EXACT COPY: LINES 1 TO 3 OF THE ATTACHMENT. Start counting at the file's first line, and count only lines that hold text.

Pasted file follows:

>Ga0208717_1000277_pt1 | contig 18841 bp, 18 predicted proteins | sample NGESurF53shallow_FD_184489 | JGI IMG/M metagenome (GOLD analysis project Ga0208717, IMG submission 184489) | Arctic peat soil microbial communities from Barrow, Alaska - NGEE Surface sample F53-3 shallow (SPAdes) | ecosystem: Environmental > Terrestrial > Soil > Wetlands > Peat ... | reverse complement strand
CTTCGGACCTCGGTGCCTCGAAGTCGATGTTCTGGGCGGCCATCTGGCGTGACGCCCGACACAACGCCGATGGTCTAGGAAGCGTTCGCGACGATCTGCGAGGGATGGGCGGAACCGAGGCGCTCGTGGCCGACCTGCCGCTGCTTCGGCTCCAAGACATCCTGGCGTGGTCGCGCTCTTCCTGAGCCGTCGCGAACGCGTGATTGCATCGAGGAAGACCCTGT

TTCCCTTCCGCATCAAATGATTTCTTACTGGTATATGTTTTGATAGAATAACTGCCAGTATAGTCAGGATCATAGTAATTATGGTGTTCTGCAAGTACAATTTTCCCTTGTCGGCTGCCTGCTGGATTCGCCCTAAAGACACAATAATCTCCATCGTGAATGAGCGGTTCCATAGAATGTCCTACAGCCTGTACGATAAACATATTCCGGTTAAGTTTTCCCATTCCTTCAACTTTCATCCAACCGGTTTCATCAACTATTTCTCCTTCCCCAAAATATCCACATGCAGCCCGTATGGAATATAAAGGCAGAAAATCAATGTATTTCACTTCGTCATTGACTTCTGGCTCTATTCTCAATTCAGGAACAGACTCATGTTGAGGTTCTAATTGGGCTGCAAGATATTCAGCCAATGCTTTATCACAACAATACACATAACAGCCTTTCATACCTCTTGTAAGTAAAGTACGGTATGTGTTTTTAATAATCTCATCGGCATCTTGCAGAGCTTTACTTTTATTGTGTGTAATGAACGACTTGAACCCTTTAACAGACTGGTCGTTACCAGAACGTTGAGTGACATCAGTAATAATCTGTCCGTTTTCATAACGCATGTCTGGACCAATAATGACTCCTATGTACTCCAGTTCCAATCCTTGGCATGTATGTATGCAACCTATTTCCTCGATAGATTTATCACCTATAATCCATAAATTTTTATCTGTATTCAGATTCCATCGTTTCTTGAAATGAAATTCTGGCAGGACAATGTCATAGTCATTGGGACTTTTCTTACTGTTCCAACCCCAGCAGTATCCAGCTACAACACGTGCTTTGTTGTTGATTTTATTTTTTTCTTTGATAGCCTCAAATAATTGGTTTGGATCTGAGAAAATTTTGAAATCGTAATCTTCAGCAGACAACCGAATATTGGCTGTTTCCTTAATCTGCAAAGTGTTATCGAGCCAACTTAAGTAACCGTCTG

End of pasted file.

>Ga0208717_1000277_pt1 | contig 18841 bp, 18 predicted proteins | sample NGESurF53shallow_FD_184489 | JGI IMG/M metagenome (GOLD analysis project Ga0208717, IMG submission 184489) | Arctic peat soil microbial communities from Barrow, Alaska - NGEE Surface sample F53-3 shallow (SPAdes) | ecosystem: Environmental > Terrestrial > Soil > Wetlands > Peat ... | reverse complement strand
CTTCGGACCTCGGTGCCTCGAAGTCGATGTTCTGGGCGGCCATCTGGCGTGACGCCCGACACAACGCCGATGGTCTAGGAAGCGTTCGCGACGATCTGCGAGGGATGGGCGGAACCGAGGCGCTCGTGGCCGACCTGCCGCTGCTTCGGCTCCAAGACATCCTGGCGTGGTCGCGCTCTTCCTGAGCCGTCGCGAACGCGTGATTGCATCGAGGAAGACCCTGT

TTCCCTTCCGCATCAAATGATTTCTTACTGGTATATGTTTTGATAGAATAACTGCCAGTATAGTCAGGATCATAGTAATTATGGTGTTCTGCAAGTACAATTTTCCCTTGTCGGCTGCCTGCTGGATTCGCCCTAAAGACACAATAATCTCCATCGTGAATGAGCGGTTCCATAGAATGTCCTACAGCCTGTACGATAAACATATTCCGGTTAAGTTTTCCCATTCCTTCAACTTTCATCCAACCGGTTTCATCAACTATTTCTCCTTCCCCAAAATATCCACATGCAGCCCGTATGGAATATAAAGGCAGAAAATCAATGTATTTCACTTCGTCATTGACTTCTGGCTCTATTCTCAATTCAGGAACAGACTCATGTTGAGGTTCTAATTGGGCTGCAAGATATTCAGCCAATGCTTTATCACAACAATACACATAACAGCCTTTCATACCTCTTGTAAGTAAAGTACGGTATGTGTTTTTAATAATCTCATCGGCATCTTGCAGAGCTTTACTTTTATTGTGTGTAATGAACGACTTGAACCCTTTAACAGACTGGTCGTTACCAGAACGTTGAGTGACATCAGTAATAATCTGTCCGTTTTCATAACGCATGTCTGGACCAATAATGACTCCTATGTACTCCAGTTCCAATCCTTGGCATGTATGTATGCAACCTATTTCCTCGATAGATTTATCACCTATAATCCATAAATTTTTATCTGTATTCAGATTCCATCGTTTCTTGAAATGAAATTCTGGCAGGACAATGTCATAGTCATTGGGACTTTTCTTACTGTTCCAACCCCAGCAGTATCCAGCTACAACACGTGCTTTGTTGTTGATTTTATTTTTTTCTTTGATAGCCTCAAATAATTGGTTTGGATCTGAGAAAATTTTGAAATCGTAATCTTCAGCAGACAACCGAATATTGGCTGTTTCCTTAATCTGCAAAGTGTTATCGAGCCAACTTAAGTAACCGTCTG